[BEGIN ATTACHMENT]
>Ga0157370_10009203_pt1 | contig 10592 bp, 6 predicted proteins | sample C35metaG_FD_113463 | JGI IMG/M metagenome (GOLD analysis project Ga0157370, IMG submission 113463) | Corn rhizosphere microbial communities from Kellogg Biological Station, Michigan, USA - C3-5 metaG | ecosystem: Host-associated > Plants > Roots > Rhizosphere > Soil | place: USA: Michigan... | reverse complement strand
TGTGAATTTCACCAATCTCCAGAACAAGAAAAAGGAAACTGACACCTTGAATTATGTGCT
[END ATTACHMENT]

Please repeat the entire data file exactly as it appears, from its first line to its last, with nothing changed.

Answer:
>Ga0157370_10009203_pt1 | contig 10592 bp, 6 predicted proteins | sample C35metaG_FD_113463 | JGI IMG/M metagenome (GOLD analysis project Ga0157370, IMG submission 113463) | Corn rhizosphere microbial communities from Kellogg Biological Station, Michigan, USA - C3-5 metaG | ecosystem: Host-associated > Plants > Roots > Rhizosphere > Soil | place: USA: Michigan... | reverse complement strand
TGTGAATTTCACCAATCTCCAGAACAAGAAAAAGGAAACTGACACCTTGAATTATGTGCT